However, her recent business endeavor also fits a pattern of problematic behavior within the Kardashian-Jenner clan, including several other accusations of cultural appropriation and insensitivity toward racial issues.

Perhaps one of the most infamous instances was the now-pulled Pepsi commercial showing a street scene with a crowd of protestors holding vague signs like “Join the conversation.”

In the climatic scene, Jenner seems to “diffuse the tension” by giving a can of Pepsi to a police officer, at the approval and cheering from the protestors.

Elle Hearns, the executive director of the Marsha P. Johnson Institute and formerly an organizer for Black Lives Matter, said the ad “plays down the sacrifices people have historically taken in utilizing protests.”

Another example is Kim Kardashian — Jenner’s older sibling — filing to trademark the word “Kimono” for her shapewear collection. She then removed the name from her collection after receiving criticism for trying to claim the word for the traditional Japanese dress.

Many different tequila brands out there don’t have the opportunity and perks that come with a famous name that helps them sell their product. When someone like Jenner with an already famous background comes into the industry, it’s just a bit insulting for these other family-owned businesses.

People should skip on the 25-year-old’s tequila brand and instead buy from all of the other authentic and great-tasting tequila brands that have the knowledge behind tequila making and years of hard work behind their craft.

There are many brands that are family-owned, delicious and have been working at production of their tequila and mezcal for years.

These companies need business to succeed and keep their enterprise afloat.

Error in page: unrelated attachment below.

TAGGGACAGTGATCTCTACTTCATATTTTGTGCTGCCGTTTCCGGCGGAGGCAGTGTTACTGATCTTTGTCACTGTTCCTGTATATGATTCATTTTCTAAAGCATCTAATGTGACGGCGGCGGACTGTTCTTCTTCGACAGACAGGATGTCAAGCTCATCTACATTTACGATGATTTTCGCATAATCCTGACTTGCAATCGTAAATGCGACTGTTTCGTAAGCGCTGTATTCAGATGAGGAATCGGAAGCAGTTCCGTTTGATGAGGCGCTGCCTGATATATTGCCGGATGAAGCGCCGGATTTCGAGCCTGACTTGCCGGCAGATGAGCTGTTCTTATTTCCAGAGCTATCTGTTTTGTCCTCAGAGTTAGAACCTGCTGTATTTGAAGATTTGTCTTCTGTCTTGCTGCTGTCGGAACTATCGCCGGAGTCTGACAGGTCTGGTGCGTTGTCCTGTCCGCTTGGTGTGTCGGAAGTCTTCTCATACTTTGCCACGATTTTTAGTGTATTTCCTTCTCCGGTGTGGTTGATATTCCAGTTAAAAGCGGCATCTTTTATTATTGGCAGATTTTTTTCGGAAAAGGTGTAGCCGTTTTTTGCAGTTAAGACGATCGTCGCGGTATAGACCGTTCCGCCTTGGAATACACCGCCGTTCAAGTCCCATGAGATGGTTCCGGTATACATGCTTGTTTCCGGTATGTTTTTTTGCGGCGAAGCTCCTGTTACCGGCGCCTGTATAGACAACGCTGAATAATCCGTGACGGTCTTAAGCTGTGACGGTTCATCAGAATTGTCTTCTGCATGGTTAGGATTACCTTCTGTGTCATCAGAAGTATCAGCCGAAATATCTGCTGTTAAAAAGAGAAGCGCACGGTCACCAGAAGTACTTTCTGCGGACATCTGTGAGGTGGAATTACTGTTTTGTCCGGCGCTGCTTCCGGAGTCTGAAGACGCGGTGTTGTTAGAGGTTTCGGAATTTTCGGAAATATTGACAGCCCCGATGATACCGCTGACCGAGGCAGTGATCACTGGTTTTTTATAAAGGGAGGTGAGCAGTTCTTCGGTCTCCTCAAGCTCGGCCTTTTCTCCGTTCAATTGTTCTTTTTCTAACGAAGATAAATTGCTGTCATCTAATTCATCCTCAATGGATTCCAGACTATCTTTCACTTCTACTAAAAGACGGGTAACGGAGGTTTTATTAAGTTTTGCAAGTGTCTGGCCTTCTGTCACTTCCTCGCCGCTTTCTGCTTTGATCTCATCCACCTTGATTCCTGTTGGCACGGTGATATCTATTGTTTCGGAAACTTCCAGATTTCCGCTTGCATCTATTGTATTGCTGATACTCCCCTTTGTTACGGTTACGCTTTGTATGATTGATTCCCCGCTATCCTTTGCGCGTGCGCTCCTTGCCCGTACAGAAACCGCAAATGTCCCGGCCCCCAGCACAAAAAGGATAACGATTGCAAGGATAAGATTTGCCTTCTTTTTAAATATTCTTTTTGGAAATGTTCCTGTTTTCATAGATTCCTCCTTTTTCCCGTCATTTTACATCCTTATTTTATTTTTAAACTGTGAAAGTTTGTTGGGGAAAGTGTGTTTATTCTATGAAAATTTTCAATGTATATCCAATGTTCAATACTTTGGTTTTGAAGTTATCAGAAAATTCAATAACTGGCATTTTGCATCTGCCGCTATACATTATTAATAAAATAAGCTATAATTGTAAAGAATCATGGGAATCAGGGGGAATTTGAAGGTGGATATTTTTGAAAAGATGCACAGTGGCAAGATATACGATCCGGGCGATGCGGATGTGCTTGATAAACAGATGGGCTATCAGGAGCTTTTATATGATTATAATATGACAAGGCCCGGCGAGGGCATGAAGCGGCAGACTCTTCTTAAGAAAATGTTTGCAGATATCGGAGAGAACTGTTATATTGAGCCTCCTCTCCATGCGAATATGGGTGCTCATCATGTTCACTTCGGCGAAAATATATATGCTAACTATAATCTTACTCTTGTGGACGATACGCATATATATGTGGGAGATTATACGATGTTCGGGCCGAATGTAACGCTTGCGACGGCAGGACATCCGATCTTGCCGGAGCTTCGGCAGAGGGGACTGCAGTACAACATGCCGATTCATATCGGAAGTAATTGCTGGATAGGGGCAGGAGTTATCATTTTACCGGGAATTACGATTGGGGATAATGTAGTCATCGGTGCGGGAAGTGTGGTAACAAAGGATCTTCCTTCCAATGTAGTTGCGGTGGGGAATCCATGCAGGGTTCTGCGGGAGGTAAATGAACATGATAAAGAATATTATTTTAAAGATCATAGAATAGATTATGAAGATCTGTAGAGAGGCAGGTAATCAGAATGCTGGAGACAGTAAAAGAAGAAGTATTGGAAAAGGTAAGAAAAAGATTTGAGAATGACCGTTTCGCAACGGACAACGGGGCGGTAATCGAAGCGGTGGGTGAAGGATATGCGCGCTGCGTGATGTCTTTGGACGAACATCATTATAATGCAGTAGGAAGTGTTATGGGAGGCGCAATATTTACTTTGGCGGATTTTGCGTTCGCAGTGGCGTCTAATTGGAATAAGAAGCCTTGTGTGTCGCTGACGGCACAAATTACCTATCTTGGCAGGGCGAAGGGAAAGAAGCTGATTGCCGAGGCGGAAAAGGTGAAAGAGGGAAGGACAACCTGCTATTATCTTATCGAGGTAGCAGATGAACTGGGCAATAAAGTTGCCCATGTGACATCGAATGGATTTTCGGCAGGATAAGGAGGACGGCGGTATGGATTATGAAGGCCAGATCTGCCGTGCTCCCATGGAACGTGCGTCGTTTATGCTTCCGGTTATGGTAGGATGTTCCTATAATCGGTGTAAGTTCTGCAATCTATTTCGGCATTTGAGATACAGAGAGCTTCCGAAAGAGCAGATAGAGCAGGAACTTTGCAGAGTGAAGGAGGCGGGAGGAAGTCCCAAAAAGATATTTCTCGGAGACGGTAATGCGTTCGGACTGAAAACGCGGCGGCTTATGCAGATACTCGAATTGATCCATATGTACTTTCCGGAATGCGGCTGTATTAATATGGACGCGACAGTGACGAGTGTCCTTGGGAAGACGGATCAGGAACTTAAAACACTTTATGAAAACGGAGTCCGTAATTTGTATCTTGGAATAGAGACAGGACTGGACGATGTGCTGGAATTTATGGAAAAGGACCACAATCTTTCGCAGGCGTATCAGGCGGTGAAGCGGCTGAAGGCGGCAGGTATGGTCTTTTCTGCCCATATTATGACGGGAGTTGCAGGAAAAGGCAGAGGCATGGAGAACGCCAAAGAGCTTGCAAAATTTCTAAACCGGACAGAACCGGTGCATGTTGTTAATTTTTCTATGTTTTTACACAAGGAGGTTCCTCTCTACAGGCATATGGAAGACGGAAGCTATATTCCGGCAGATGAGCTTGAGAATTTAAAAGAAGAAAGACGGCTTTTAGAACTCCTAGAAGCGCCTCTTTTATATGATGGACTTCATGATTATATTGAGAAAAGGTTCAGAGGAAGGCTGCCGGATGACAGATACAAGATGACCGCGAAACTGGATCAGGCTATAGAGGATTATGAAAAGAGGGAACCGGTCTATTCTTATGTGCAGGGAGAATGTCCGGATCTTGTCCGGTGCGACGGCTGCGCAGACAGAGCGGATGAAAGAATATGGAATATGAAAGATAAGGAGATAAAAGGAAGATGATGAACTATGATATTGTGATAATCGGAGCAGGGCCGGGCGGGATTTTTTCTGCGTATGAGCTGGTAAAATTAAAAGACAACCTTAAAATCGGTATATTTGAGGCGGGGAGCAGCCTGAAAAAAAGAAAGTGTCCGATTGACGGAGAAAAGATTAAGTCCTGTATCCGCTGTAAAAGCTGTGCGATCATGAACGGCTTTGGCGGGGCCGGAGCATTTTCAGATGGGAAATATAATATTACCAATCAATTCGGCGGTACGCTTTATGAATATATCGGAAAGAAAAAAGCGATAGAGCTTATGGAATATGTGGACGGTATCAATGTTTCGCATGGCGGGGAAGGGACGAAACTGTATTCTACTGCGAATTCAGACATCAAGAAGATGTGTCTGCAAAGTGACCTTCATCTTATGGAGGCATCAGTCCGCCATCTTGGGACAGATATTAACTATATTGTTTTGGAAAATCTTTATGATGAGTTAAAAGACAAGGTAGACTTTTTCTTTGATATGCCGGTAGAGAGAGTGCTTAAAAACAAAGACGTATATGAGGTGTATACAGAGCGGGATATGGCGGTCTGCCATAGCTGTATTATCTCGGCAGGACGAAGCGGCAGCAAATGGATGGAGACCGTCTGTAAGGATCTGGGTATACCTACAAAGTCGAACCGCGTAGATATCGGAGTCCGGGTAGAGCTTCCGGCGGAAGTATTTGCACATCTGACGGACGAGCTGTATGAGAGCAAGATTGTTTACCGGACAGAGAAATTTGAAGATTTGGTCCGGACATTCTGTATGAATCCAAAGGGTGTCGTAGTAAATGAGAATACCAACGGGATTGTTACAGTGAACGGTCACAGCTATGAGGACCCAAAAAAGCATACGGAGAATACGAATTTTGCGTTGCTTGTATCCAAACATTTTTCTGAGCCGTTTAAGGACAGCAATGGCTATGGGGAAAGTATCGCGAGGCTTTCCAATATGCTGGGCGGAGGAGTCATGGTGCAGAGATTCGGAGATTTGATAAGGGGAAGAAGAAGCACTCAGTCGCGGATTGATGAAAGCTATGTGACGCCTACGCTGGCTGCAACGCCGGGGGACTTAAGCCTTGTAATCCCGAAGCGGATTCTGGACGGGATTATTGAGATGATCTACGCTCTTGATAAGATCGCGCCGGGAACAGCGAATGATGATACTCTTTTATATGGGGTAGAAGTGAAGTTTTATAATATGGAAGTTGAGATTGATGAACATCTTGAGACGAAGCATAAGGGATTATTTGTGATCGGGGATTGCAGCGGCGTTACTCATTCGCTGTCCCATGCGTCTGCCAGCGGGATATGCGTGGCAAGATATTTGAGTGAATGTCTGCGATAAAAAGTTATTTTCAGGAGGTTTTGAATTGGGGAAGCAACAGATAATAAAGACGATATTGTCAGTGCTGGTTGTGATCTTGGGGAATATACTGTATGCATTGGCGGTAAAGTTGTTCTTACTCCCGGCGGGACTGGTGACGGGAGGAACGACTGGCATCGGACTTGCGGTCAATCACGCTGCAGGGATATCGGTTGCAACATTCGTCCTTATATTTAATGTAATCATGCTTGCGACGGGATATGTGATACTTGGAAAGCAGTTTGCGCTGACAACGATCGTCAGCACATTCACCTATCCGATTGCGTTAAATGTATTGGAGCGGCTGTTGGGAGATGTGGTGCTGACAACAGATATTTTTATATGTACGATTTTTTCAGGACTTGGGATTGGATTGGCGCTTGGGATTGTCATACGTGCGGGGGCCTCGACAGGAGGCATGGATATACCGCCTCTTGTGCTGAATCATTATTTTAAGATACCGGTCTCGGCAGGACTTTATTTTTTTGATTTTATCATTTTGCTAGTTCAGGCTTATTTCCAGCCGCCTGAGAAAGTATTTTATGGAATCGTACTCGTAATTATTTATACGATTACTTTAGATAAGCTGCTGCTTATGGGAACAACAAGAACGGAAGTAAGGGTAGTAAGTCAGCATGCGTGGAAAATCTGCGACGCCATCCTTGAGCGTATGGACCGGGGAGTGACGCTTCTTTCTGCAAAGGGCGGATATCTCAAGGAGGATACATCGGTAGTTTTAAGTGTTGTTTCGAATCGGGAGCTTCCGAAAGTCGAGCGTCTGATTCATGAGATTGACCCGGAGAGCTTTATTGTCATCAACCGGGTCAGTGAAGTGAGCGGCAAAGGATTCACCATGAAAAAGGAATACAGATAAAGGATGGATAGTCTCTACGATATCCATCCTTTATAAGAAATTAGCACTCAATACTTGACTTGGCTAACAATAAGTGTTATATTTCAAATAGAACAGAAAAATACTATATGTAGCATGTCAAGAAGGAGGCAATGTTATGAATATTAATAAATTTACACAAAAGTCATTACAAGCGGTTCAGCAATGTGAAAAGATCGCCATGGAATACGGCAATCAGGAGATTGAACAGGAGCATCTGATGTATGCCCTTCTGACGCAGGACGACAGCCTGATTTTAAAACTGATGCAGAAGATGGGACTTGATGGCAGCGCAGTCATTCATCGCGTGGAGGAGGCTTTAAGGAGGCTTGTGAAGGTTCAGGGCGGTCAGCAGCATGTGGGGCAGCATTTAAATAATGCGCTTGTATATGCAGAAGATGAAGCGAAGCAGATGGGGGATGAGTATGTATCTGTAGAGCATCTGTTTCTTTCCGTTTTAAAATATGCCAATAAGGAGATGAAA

Family-owned Arette tequila is made in the historical distillery called “El Llano” which is located in the heart of tequila making, by the Orendain family which have deep roots in the Valley of Tequila. The brothers Eduardo and Jaime Orendain are fourth generation owners and distillers, who operate Tequila Arette, and produce a great spirit at an approachable price. 

Aside from Jenner’s tequila, there are so many other tequila’s who deserve to have people’s business because of quality & taste — not just fame.

Editor’s note – A correction was made to this article because it incorrectly labeled Mezcal Casa Chagova as a tequila. Mezcal Casa Chagova is a mezcal, a different type of spirit, produced in the region of Oaxaca, Mexico.

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About the Contributors
Mirella Vargas
Mirella Vargas, Life Editor
Mirella Vargas is the Life editor of Talon Marks for Spring 2021. This is her second semester with Talon Marks, last semester she was the editor of Opinion. As a staff writer, she has covered politics, entertainment, community, and both local and international news. Mirella is from Los Angeles, California and is currently living in Seoul, South Korea. She is graduating with an Associate’s Degree of Journalism at the end of this semester, and will transfer to CSU to continue her Journalism studies and receive her B.A.
Jacqueline Cochran
Jacqueline Cochran, News Editor
Jacqueline Cochran is the News Editor for Talon Marks this semester.  She is returning to the Talon Marks family for a second time.  Last semester she completed all the requirements for an AA degree in Journalism.  She hopes to transfer to California State University Long Beach in the Fall to begin working on a Bachelor's Degree in Journalism.  She enjoys writing, watching movies, traveling and trying new things.  Last year she learned how to swim which was a long time goal. This year's new thing will be kayaking and skating.
Janet Chavarria
Janet Chavarria, Staff Writer
Janet Chavarria, is currently in her last semester at Cerritos, before transferring to Cal State Fullerton to continue to work on her journalism major if all goes well. In her free time, she loves to go on hikes, ride motorcycles with her friends, try new foods and spend time cooking and baking with her grandmother. She is also an avid sports fanatic for all of LA teams and hopes to be a sports anchor or announcer one day.
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Celebrities need to stop making their own tequila brands